Even though it is a pretty safe process, that doesn’t mean that it is completely innocent. That means, this respective process can often collect your data and sent it to Mozilla. So, if you are concerned about your privacy and data allocation, it’s totally worth knowing how to disable it. Although it doesn’t play the role of malware, it can still be a concern in terms of privacy. In fact, it can pose a severe threat by collecting your browsing data. If you don’t stop this process, it will continue to collect data from Mozilla. More importantly, it happens automatically whenever we exist in the Mozilla Firefox browser. As long as the process stays activated, your data will be sent to an external party. To disable this process in your browser, you should manually disable it. Once the process is disabled, your data will not be sent to another party.
In order to get this done, you will have to go to the address bar and enter the text ‘about preferences # privacy.’ Then, you will be able to see a section called ‘Collection and use of Firefox data‘. In this section, you should disable two checkboxes. These checkboxes represent the idea that Mozilla doesn’t use telemetry and collect your data.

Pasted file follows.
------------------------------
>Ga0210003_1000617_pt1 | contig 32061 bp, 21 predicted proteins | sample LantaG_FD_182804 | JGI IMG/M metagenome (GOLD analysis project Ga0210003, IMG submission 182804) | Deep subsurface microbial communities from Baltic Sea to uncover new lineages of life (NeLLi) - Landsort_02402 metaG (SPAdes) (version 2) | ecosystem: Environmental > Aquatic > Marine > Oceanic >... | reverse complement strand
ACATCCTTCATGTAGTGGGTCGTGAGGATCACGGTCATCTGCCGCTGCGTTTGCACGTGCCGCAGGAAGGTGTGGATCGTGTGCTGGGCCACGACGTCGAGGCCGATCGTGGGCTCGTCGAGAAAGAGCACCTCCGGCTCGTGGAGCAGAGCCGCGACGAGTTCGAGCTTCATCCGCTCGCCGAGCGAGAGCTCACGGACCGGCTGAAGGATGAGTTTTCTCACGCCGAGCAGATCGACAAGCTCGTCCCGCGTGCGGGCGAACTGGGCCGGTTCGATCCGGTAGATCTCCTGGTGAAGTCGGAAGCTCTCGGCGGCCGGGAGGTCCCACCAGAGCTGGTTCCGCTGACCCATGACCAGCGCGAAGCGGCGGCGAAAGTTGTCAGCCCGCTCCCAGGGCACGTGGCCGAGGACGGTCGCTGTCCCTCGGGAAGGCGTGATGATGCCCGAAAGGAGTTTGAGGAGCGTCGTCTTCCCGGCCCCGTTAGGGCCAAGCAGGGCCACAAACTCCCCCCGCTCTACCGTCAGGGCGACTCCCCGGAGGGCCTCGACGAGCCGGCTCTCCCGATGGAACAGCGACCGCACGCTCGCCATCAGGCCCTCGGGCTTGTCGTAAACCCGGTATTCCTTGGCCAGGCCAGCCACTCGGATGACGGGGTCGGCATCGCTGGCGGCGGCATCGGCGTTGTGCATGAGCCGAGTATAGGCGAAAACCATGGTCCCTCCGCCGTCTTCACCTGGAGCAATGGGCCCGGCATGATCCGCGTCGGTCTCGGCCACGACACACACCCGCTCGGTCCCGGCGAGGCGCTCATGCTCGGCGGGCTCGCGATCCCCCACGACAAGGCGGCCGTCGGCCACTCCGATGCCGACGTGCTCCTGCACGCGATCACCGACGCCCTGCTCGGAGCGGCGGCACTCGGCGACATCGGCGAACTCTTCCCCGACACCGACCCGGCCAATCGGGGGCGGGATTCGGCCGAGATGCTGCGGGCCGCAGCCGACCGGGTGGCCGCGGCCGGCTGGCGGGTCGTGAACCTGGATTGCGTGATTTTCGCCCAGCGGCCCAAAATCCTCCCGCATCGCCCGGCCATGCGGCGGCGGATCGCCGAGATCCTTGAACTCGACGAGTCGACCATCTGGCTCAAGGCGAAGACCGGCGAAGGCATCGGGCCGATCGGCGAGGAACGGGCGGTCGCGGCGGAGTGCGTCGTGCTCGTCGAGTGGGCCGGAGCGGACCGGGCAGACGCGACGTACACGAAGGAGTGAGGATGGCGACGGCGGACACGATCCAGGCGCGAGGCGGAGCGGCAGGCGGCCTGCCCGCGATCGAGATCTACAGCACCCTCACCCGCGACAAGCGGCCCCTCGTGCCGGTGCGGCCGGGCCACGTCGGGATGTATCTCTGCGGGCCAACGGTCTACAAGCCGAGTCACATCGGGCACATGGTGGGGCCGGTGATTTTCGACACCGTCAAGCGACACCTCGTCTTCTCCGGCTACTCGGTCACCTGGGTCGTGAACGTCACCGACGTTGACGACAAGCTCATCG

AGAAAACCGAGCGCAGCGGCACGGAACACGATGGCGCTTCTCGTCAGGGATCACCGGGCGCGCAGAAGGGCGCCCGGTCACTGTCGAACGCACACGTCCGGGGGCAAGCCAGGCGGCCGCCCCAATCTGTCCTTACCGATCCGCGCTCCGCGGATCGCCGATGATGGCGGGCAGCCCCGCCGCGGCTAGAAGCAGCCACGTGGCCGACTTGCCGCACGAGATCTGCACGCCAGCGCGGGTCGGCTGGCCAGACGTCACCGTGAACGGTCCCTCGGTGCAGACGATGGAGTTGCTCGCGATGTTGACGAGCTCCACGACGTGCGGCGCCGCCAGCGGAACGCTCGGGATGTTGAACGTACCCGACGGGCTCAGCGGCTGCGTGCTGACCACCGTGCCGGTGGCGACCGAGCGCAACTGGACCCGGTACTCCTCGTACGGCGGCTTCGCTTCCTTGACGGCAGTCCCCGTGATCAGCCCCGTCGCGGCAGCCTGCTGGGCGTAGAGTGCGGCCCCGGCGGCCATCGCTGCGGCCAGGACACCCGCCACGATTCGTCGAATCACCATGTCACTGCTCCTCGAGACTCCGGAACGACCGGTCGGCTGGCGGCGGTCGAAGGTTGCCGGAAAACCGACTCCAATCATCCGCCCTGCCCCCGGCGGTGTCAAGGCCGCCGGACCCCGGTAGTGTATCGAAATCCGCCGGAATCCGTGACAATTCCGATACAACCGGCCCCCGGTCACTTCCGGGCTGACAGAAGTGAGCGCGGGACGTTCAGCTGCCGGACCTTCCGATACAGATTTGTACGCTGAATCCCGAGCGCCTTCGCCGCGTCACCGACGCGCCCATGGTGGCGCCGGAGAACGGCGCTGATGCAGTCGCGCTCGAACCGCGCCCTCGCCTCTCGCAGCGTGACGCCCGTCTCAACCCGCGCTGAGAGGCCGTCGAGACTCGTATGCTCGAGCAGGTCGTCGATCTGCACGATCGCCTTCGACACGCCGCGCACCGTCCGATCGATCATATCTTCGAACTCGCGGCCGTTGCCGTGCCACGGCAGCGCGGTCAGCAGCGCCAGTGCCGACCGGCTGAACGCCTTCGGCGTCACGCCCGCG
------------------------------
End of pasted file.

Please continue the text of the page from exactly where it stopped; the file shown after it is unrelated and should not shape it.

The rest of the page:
That is not the only way of disabling the process we were talking about. Instead of the previous method, you can consider a pretty aggressive option to get the same process completed. As per this method, we will be disabling the pingsender.exe from the advanced options in Firefox.
In order to get this done, you should open Mozilla Firefox on your computer. Then, in the address bar of the browser, you should enter the text “about config? Filter = toolkit.telemetry.shutdownPingSender.enabled“. Then, you should look for the entry called
“toolkit.telemetry.shutdownPingSender.enabled“. After double-clicking on this, you can change the value of the same into ‘False.’
After that, you should restart the browser and start using the internet. From this point onwards, pingsender.exe will not load on the computer when you close the Firefox browser. In other words, your personal browsing data will not be gathered by pingsender.exe, so your privacy is protected. Besides, such an approach will save resources like memory and processor on your computer.